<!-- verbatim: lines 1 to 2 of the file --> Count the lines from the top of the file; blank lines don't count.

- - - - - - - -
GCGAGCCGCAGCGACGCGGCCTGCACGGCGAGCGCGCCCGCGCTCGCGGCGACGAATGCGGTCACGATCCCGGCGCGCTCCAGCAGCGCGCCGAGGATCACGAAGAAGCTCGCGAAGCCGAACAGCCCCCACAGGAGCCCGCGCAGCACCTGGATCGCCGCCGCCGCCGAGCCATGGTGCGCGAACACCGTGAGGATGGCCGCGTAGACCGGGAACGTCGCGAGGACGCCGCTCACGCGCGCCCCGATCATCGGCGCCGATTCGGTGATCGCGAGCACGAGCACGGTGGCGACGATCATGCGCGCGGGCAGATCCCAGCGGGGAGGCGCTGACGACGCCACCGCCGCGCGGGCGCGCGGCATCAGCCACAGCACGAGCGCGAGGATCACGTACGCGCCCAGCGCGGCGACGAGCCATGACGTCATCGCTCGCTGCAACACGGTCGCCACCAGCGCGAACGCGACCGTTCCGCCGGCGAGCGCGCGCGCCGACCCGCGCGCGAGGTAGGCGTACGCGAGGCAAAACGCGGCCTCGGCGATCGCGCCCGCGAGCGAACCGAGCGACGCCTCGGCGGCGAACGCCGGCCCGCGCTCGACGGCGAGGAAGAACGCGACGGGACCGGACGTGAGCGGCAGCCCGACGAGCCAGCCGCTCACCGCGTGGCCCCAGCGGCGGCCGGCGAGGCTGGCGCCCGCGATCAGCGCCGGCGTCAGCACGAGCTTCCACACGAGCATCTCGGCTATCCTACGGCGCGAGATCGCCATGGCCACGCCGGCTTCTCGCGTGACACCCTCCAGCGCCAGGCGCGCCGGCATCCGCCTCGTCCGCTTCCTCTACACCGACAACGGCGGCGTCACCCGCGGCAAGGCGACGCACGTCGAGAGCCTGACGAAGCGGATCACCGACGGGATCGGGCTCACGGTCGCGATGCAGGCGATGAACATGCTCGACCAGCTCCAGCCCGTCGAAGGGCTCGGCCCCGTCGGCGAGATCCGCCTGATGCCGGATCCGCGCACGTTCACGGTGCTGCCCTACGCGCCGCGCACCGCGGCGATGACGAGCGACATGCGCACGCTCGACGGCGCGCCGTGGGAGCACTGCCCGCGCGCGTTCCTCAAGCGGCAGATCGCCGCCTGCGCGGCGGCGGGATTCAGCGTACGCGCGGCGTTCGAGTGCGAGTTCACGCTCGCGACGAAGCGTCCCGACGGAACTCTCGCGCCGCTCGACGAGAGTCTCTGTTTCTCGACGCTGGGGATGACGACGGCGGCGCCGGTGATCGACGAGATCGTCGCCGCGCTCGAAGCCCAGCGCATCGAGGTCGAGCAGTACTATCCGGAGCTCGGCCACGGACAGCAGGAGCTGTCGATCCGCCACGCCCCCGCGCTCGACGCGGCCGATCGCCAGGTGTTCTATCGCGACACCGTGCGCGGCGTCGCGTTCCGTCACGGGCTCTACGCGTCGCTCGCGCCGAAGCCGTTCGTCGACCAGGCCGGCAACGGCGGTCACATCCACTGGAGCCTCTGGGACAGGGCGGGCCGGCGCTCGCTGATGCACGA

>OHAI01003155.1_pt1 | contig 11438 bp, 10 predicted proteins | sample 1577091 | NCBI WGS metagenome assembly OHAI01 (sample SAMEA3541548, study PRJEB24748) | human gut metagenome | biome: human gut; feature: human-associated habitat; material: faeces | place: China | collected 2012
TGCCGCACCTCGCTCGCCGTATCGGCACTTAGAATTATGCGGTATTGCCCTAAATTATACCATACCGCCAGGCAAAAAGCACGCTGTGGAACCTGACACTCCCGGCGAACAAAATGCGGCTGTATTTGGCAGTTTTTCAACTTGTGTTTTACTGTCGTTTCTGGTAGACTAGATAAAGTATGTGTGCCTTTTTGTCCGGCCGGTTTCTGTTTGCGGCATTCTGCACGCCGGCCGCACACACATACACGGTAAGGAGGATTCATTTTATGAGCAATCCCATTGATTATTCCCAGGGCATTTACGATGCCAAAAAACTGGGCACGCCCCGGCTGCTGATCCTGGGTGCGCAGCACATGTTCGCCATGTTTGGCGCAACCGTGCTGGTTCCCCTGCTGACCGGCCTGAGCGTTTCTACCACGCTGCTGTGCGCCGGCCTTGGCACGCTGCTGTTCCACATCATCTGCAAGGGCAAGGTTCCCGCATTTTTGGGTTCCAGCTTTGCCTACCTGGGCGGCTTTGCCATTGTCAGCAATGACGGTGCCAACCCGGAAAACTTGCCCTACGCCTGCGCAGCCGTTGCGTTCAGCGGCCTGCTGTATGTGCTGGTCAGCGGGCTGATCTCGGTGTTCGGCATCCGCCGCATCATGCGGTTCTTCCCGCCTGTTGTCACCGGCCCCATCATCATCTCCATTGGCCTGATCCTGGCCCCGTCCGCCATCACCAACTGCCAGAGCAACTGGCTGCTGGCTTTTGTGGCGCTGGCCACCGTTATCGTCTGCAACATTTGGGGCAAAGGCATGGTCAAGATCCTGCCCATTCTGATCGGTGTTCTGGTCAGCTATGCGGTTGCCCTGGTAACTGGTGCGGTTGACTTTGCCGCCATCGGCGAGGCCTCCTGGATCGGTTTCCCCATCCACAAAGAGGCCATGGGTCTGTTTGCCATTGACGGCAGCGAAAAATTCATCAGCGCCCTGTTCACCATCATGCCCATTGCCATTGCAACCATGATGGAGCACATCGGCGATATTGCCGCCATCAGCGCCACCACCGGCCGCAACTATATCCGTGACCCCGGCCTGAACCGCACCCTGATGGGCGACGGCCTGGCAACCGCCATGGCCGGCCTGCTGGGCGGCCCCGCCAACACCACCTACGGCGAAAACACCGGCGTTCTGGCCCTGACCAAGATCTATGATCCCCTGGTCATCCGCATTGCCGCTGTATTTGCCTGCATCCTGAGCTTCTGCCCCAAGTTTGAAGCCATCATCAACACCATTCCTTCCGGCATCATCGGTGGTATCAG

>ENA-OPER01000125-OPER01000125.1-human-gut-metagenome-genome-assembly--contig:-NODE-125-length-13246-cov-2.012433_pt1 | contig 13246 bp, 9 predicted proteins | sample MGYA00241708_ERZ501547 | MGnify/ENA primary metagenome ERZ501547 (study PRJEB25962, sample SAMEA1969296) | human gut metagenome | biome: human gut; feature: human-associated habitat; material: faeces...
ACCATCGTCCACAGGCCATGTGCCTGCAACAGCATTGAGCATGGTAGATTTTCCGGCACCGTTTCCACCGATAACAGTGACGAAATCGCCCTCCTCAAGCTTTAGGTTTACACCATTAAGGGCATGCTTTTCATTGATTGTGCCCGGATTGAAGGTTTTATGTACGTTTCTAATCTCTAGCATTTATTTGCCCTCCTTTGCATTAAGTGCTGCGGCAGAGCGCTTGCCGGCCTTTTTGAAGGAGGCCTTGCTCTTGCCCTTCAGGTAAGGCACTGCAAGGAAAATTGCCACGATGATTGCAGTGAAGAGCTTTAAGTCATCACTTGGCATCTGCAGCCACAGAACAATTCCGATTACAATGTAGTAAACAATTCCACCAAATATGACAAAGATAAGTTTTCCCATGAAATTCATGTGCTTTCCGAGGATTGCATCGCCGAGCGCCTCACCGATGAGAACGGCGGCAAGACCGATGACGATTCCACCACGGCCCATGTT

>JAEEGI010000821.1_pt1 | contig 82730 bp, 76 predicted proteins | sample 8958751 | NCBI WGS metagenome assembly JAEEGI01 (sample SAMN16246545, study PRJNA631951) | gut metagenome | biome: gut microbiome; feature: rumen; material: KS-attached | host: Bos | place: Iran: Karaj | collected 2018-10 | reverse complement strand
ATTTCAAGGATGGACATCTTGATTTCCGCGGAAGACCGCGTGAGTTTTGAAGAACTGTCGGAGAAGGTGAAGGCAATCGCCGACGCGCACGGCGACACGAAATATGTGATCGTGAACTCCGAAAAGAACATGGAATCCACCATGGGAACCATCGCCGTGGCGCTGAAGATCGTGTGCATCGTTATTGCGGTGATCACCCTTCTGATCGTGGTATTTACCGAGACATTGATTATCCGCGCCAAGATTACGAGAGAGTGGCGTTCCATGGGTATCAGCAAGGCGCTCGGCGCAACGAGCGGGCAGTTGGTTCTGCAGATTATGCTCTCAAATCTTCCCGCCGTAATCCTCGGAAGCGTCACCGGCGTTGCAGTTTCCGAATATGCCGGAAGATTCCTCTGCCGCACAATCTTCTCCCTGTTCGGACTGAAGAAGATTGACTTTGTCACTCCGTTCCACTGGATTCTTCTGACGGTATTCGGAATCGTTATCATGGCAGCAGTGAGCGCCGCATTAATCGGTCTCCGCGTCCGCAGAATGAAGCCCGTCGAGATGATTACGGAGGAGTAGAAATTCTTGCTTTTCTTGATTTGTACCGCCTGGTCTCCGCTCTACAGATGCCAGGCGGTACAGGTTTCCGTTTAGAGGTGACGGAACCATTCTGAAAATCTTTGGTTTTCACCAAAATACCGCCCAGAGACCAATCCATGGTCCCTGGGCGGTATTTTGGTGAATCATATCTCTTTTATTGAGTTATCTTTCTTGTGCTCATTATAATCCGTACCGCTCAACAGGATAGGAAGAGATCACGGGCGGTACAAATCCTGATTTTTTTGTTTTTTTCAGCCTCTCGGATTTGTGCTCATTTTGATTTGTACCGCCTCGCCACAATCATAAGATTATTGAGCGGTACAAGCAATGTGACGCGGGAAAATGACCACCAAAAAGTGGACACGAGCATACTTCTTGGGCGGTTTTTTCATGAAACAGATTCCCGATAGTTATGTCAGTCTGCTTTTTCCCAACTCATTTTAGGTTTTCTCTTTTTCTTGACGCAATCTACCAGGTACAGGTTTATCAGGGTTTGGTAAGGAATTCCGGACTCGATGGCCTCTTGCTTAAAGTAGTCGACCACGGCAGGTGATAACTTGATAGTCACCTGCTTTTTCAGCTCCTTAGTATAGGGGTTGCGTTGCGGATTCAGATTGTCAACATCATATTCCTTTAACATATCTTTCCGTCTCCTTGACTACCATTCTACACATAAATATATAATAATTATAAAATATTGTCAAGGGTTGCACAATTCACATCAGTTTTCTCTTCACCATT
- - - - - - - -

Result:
GCGAGCCGCAGCGACGCGGCCTGCACGGCGAGCGCGCCCGCGCTCGCGGCGACGAATGCGGTCACGATCCCGGCGCGCTCCAGCAGCGCGCCGAGGATCACGAAGAAGCTCGCGAAGCCGAACAGCCCCCACAGGAGCCCGCGCAGCACCTGGATCGCCGCCGCCGCCGAGCCATGGTGCGCGAACACCGTGAGGATGGCCGCGTAGACCGGGAACGTCGCGAGGACGCCGCTCACGCGCGCCCCGATCATCGGCGCCGATTCGGTGATCGCGAGCACGAGCACGGTGGCGACGATCATGCGCGCGGGCAGATCCCAGCGGGGAGGCGCTGACGACGCCACCGCCGCGCGGGCGCGCGGCATCAGCCACAGCACGAGCGCGAGGATCACGTACGCGCCCAGCGCGGCGACGAGCCATGACGTCATCGCTCGCTGCAACACGGTCGCCACCAGCGCGAACGCGACCGTTCCGCCGGCGAGCGCGCGCGCCGACCCGCGCGCGAGGTAGGCGTACGCGAGGCAAAACGCGGCCTCGGCGATCGCGCCCGCGAGCGAACCGAGCGACGCCTCGGCGGCGAACGCCGGCCCGCGCTCGACGGCGAGGAAGAACGCGACGGGACCGGACGTGAGCGGCAGCCCGACGAGCCAGCCGCTCACCGCGTGGCCCCAGCGGCGGCCGGCGAGGCTGGCGCCCGCGATCAGCGCCGGCGTCAGCACGAGCTTCCACACGAGCATCTCGGCTATCCTACGGCGCGAGATCGCCATGGCCACGCCGGCTTCTCGCGTGACACCCTCCAGCGCCAGGCGCGCCGGCATCCGCCTCGTCCGCTTCCTCTACACCGACAACGGCGGCGTCACCCGCGGCAAGGCGACGCACGTCGAGAGCCTGACGAAGCGGATCACCGACGGGATCGGGCTCACGGTCGCGATGCAGGCGATGAACATGCTCGACCAGCTCCAGCCCGTCGAAGGGCTCGGCCCCGTCGGCGAGATCCGCCTGATGCCGGATCCGCGCACGTTCACGGTGCTGCCCTACGCGCCGCGCACCGCGGCGATGACGAGCGACATGCGCACGCTCGACGGCGCGCCGTGGGAGCACTGCCCGCGCGCGTTCCTCAAGCGGCAGATCGCCGCCTGCGCGGCGGCGGGATTCAGCGTACGCGCGGCGTTCGAGTGCGAGTTCACGCTCGCGACGAAGCGTCCCGACGGAACTCTCGCGCCGCTCGACGAGAGTCTCTGTTTCTCGACGCTGGGGATGACGACGGCGGCGCCGGTGATCGACGAGATCGTCGCCGCGCTCGAAGCCCAGCGCATCGAGGTCGAGCAGTACTATCCGGAGCTCGGCCACGGACAGCAGGAGCTGTCGATCCGCCACGCCCCCGCGCTCGACGCGGCCGATCGCCAGGTGTTCTATCGCGACACCGTGCGCGGCGTCGCGTTCCGTCACGGGCTCTACGCGTCGCTCGCGCCGAAGCCGTTCGTCGACCAGGCCGGCAACGGCGGTCACATCCACTGGAGCCTCTGGGACAGGGCGGGCCGGCGCTCGCTGATGCACGA

>OHAI01003155.1_pt1 | contig 11438 bp, 10 predicted proteins | sample 1577091 | NCBI WGS metagenome assembly OHAI01 (sample SAMEA3541548, study PRJEB24748) | human gut metagenome | biome: human gut; feature: human-associated habitat; material: faeces | place: China | collected 2012